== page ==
Marrakech Accommodation

Travellers who want to stay somewhere more authentic than a western hotel – there are some incredible luxury hotels in the country – could consider renting a riad. This is a traditional Moroccan house, inwardly facing, usually with no exterior view but ssome kind of daylight from above and with delightful tiling, fountains, gardens or even a swimming pool inside. Marrakech is a particularly good city to find superb riads for rental.

Visitors looking for good value, high quality places to stay in a spacious environment not far from the city could look around the foot of the Atlas Mountains where there is easy access to not only fantastic hikes and views but also getting to the Sahara desert is easier.
Otherwise there are many mid-level hotels available in addition to the simply spectacular five star palaces that cater to the lucky few who can afford an exotic luxury hotel.


A riad is a structure that was once a traditional closed Islamic house with internal courtyard. Many have now been converted into charming, cool and convenient little hotels.
Riads are architecturally unusual in that every part of the building is focused inwards, possibly at a spectacularly tiled courtyard and fountain or even a swimming pool. Externally little of the magnificence may be visible, but step inside and Wow!

Other Marrakech Sights

A man sleeping in front of an old door, Marrakesh, Morocco

Taking a siesta in front of a traditional Marrakesh door.

A Marrakech rooftop view over to the High Atlas Mountains, Morocco.

Marrakech at night and the magical glow concealing the frayed edges of the city.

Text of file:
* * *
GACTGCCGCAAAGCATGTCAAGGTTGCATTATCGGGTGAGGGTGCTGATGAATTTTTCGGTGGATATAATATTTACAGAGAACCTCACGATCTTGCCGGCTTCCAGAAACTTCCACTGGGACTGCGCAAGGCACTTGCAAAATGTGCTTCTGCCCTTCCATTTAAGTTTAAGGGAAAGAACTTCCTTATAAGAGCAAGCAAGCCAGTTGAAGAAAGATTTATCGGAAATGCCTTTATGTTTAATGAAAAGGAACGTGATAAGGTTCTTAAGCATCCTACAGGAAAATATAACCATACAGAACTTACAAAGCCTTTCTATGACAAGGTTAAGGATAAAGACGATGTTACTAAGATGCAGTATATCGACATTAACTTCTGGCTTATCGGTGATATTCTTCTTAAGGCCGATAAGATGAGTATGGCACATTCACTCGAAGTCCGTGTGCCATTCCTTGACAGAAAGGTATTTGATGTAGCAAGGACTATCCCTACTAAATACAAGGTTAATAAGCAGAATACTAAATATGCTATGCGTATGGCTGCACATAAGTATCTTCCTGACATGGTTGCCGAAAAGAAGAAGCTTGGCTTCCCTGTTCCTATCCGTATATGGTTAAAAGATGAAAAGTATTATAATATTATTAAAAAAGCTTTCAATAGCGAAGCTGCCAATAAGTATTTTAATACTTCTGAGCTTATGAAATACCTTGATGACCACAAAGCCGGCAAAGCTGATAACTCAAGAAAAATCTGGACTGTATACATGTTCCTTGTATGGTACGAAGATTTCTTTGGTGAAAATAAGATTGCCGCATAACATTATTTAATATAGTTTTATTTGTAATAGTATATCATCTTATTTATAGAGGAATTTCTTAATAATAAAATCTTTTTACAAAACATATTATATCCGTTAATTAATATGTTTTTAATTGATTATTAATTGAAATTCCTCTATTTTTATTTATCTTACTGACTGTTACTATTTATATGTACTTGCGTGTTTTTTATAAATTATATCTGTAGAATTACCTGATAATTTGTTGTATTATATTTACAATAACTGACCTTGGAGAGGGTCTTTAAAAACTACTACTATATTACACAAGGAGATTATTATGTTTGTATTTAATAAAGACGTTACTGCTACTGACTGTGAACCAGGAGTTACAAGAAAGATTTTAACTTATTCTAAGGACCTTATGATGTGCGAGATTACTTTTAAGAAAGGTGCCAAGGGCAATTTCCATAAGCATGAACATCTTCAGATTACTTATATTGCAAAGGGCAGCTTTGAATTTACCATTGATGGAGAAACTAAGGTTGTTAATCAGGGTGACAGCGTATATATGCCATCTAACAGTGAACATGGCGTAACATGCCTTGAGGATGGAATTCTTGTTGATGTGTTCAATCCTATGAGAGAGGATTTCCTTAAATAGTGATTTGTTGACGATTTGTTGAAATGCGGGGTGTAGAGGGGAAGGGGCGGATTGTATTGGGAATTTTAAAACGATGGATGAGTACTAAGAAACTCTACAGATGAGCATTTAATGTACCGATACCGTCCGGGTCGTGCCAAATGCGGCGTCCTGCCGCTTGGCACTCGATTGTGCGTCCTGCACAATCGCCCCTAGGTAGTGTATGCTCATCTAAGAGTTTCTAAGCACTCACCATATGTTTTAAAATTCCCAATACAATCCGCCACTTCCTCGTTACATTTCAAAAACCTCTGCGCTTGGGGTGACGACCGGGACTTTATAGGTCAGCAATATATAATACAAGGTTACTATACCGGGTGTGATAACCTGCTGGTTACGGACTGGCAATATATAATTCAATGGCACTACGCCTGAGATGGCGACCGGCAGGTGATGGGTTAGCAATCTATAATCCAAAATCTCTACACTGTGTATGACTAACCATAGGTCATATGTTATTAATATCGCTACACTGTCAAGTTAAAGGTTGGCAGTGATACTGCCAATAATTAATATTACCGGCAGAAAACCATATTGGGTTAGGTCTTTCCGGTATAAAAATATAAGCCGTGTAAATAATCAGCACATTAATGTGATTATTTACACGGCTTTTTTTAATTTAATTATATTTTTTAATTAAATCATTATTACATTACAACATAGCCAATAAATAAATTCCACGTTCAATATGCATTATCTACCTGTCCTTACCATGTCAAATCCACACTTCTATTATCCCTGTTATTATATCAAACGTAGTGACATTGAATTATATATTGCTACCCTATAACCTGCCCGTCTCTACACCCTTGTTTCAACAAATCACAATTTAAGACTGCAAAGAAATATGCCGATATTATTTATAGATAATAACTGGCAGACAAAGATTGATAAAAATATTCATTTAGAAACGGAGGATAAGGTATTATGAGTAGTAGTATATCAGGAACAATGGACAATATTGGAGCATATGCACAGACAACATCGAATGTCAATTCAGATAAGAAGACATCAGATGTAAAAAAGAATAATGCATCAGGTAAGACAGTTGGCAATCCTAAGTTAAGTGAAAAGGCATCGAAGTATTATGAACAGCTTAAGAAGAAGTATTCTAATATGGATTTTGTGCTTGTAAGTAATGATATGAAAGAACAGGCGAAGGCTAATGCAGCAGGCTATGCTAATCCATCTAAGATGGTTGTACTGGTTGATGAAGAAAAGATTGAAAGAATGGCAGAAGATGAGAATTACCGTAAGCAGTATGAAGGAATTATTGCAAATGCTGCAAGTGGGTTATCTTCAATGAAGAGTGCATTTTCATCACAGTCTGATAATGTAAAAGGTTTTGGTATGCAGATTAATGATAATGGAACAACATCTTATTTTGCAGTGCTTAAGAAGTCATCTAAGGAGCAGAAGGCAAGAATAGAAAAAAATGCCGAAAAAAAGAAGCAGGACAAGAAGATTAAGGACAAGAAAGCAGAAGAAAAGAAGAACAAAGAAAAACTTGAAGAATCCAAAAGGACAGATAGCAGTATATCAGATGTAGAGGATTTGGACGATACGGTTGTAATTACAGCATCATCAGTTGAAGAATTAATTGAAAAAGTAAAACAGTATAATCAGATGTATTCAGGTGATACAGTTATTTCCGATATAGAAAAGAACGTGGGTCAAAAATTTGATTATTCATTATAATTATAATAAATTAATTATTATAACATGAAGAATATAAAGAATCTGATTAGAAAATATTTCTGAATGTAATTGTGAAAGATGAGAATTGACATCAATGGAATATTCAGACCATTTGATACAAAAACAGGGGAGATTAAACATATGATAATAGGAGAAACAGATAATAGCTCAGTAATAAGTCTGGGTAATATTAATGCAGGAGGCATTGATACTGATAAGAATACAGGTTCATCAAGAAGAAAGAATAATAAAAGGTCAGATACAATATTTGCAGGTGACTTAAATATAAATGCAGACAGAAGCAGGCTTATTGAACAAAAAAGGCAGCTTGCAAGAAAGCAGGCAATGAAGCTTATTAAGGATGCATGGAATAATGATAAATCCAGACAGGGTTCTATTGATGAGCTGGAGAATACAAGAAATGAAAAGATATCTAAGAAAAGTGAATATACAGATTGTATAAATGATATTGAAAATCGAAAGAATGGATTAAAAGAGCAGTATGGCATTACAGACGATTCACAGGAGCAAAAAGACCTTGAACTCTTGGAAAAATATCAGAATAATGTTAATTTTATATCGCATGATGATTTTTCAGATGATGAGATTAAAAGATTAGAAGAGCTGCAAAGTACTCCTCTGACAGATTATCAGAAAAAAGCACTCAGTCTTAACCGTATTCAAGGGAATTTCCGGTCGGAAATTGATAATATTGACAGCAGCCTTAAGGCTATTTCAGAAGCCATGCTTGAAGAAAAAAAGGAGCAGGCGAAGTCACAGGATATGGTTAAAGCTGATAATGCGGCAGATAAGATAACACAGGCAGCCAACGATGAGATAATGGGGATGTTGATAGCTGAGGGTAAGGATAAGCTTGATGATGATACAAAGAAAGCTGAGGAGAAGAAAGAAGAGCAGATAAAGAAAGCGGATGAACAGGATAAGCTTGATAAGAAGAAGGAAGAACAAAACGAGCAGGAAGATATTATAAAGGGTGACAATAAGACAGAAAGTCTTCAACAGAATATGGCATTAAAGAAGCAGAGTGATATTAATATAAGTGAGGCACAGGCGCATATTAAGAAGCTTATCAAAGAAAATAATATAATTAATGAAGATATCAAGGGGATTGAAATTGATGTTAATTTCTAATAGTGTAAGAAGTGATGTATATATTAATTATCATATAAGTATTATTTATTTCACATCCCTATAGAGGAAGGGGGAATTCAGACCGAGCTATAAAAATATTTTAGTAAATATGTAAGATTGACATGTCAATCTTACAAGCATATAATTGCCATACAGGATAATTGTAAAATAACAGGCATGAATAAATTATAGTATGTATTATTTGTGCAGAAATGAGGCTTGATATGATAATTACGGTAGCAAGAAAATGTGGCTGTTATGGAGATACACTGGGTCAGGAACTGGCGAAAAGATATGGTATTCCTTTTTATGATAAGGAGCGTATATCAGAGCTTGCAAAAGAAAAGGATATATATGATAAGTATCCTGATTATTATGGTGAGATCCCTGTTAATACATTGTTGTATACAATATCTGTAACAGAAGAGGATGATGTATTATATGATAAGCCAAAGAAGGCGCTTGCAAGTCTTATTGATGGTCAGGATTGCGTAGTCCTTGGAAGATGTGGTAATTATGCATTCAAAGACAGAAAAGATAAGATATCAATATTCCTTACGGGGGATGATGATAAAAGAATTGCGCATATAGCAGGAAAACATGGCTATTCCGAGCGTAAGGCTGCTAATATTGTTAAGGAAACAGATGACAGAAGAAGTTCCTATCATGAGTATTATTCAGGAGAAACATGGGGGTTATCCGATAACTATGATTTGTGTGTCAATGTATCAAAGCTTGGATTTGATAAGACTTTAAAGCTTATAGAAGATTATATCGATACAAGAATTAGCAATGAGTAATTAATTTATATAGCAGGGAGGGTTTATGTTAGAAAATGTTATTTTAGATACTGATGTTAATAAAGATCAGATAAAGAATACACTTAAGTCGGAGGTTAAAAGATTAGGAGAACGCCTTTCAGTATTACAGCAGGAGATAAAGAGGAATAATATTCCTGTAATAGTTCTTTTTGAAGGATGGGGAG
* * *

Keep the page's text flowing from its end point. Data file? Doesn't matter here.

The Majorelle Garden

The Islamic Art Museum in Marrakech, Morocco

The Islamic Art Museum.

This large botanical garden (specialising in cacti) was landscaped by expatriate French artist Jacques Majorelle in the 1920s when Morocco was a protectorate (colony) of France.
The brilliant cobalt blue used on the garden and buildings is named after him, Bleu Majorelle and is a colour commonly associated with Morocco.
Entry to the garden is a little pricey taking into account the modest size, but it makes a good break from the hectic life elsewhere. The garden is also home to the Islamic Art Museum of Marrakech (aka Berber Museum) with collections of North African textiles, ceramics, jewelry and paintings.

The Kutubiyya Mosque

the magnificent Koutoubia mosque and minaret of Marrakech, Morocco

Marrakech central mosque and 77m high sandstone minaret, the magnificent Koutoubia.

The Kotoubia Mosque (as it’s also known, along with al-Kutubiyah, Kutubiyyin Mosque) is the largest mosque in Marrakech. It’s located just a little southwest of Marrakesh’s hub, Djemaa el Fna. The mosque was built in the 12th century and is a model for the Giralda mosque in Seville, Spain.
Non-muslims cannot enter the mosque .